Tokyo – The Japanese public has welcomed a headline-grabbing move by the country's environment minister this week: Shinjiro Koizumi, a photogenic 38-year-old politician who has sometimes been hailed as a possible future prime minister, announced that he would take two weeks of paternity leave after his Woman gave birth to her first child.
The move should not only let Koizumi help and enable him to experience the joys of fatherhood first hand, but also make him a role model.
"My greatest wish is that the day will come when our society no longer sees a politician's childcare leave as news," said Koizumi. Many seemed to agree.
"I support him wholeheartedly," Tokyo politician Hironobu Narisawa told Asahi. "This will encourage other male employees."
"The feeling on the street is that it's time for someone on the government to take paternity leave," said Kaori Shoji, a Japanese writer and mother. "And he'd better change diapers and get up with his wife every two hours, otherwise what's the point?"
Out of 100 passers-by interviewed by the Fuji television station, 88 commented on Koizumi's top-class parenting. "If a government minister aggressively welcomes childcare leave, it will be easier for others to follow in his footsteps," said one woman.
But in this workaholic nation, which is falling behind in global empowerment ratings for women, old habits are dying hard and the effects of Koizumi's admittedly modest paternity act are likely to be subdued. This is all the more tragic given that Japan is pursuing an unusually generous but little-used national paternity leave policy.
"Japan's childcare vacation is world class," Yasuyuki Tokukura of the nonprofit group Fathering Japan told TBS News. "However, the social climate in Japan did not keep up, so the system of paternity leave cannot be used effectively."
The United States is in last place among 41 industrialized nations for parental leave. the government grants new fathers zero free time. Japan guarantees each parent a full year of work, which can be extended for another year. Mothers and fathers working for businesses and the public service are entitled to 67% of their wages in the first 180 days after childbirth and half of them afterwards to close the year – paid by taxpayers, not by employers.
Despite this gilded parental leave, only a meager 6% of new fathers took paternity leave in 2018 – and the most common duration for those who did so was just a few days. Japanese blame a workplace atmosphere for men who take their statutory paternity leave.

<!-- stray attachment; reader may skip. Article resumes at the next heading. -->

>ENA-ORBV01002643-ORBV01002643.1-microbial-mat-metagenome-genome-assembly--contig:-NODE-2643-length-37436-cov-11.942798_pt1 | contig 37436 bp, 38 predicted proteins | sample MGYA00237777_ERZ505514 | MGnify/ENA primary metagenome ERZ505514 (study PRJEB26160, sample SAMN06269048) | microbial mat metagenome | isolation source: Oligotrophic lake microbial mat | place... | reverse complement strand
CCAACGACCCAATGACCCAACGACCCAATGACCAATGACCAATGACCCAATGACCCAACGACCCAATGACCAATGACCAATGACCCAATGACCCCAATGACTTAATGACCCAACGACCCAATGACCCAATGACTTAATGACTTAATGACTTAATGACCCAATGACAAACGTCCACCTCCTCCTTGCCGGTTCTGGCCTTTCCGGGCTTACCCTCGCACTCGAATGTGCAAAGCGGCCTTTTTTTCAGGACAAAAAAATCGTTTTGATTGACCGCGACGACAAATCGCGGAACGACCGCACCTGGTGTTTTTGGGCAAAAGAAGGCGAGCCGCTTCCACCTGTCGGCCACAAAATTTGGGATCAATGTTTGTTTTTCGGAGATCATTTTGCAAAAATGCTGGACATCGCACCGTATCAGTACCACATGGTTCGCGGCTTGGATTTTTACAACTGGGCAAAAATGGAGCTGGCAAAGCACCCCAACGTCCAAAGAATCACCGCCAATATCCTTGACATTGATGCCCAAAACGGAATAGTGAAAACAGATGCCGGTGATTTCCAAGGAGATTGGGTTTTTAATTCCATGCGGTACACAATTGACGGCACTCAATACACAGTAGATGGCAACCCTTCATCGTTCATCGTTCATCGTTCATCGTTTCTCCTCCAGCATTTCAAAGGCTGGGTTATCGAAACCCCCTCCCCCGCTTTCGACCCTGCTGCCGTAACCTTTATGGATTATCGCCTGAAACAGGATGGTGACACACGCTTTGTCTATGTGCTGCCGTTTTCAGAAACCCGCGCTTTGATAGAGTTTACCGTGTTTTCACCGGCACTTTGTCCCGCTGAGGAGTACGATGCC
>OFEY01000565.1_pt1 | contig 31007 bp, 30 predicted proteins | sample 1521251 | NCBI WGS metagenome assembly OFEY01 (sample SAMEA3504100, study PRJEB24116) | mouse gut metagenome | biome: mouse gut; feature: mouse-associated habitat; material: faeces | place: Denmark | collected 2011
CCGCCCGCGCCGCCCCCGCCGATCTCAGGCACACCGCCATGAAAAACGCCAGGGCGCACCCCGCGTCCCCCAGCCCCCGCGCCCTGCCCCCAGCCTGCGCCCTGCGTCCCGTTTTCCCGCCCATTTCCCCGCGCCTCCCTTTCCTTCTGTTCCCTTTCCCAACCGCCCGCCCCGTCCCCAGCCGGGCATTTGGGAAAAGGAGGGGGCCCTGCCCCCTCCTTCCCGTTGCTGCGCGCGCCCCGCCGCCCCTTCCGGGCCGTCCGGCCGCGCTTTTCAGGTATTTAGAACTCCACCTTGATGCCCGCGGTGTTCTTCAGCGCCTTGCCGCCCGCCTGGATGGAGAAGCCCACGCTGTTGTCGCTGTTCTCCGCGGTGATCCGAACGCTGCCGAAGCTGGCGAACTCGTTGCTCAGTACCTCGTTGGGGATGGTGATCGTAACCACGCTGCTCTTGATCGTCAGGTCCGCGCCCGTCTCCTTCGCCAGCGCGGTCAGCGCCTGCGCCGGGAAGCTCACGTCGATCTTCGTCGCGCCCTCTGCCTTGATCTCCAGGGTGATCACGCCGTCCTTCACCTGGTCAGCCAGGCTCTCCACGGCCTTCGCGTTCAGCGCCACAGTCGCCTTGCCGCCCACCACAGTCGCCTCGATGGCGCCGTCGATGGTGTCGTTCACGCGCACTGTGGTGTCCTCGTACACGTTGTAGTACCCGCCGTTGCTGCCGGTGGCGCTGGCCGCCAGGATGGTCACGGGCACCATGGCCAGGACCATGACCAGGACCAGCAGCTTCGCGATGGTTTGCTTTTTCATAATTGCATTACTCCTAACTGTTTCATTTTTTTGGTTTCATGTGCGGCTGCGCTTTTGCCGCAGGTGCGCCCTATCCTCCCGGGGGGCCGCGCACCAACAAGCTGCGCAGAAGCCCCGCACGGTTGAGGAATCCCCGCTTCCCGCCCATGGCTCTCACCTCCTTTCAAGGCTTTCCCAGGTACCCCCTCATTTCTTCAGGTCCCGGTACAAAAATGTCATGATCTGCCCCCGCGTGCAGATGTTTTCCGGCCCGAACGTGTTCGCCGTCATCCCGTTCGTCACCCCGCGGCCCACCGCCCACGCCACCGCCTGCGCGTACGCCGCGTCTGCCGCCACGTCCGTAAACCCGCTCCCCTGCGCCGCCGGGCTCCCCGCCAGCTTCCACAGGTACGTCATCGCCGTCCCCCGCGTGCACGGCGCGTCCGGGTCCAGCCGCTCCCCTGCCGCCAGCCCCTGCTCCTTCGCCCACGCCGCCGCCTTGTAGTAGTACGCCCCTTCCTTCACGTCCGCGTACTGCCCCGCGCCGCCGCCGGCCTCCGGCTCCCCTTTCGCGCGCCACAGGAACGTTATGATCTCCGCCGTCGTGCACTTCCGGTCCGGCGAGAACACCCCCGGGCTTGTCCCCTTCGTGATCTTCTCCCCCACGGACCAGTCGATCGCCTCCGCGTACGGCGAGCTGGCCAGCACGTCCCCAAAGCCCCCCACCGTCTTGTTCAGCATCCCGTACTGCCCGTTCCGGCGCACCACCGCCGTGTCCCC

Hostility to news fathers who take time out to help with childcare is so widespread and deeply rooted that it bears a name: "Pata-Hara" or paternal harassment. (The female counterpart is "mata-hara".) Men who work less or do not work overtime to help with childcare are at risk of downgrading and may even return from leisure time and find that they no longer have a desk.
Attitudes seem to be split across generations, with middle and older age men exerting the greatest pressure.
"I don't think someone who is paid by the taxpayer should make such a statement," grumbled a man in his forties about Koizumi's move. "I've never seen anyone take childcare."
"Frankly, I just wish he would do his ministerial job," said another older man.
Harrumphing was even heard by members of Koizumi's own conservative party.
"He is smart, Minister Koizumi, so he will certainly not negatively impact his free time on parliamentary affairs," said Hiroshi Moriyama, 74-year-old chairman of the parliamentary committee.
However, surveys by the Japan Productivity Center and other organizations show that new male graduates and new employees are predominantly on paternity leave. According to experts, management is the crux of the matter – and the key to destigmatizing holidaymakers.
"The role of (supervisor) is extremely important to drive adoption of paternity leave," said lawyer Tokukura, calling on more managers to understand and praise the value of paternity leave.
A handful of private Japanese companies have taken paternity leave, including the Japanese unit of the American insurer Aflac, which employs around 5,000 people here. Aflac sends emails to new fathers – and their bosses – to get fathers to say goodbye. Managers are evaluated on how well they implement paternity leave programs. The effort paid off: 70% of the company's fathers have an average of 10 days off.
A video on promoting paternity leave entitled "I wish I had spent more time with you" presents the regrettable testimony of CEOs from seven other companies who talk about how they sacrificed home life for their work. The CEOs ask other men not to follow their example.
"I have almost no memories of my children before the age of 2," said Tomoyuki Shigenaga, President of Pacific Consulting, in the video, which was produced jointly by Forbes Japan and the consultancy Work-Life Balance.
"My son's first word was & # 39; mom & # 39 ;. I don't remember him learning dad," said Takumi Sakata, president of Sakata Manufacturing. "The era when a man's value was how insanely long he worked – those days are long gone."
The video, which was uploaded to social media a few weeks before the minister's announcement, was viewed more than 12,000 times.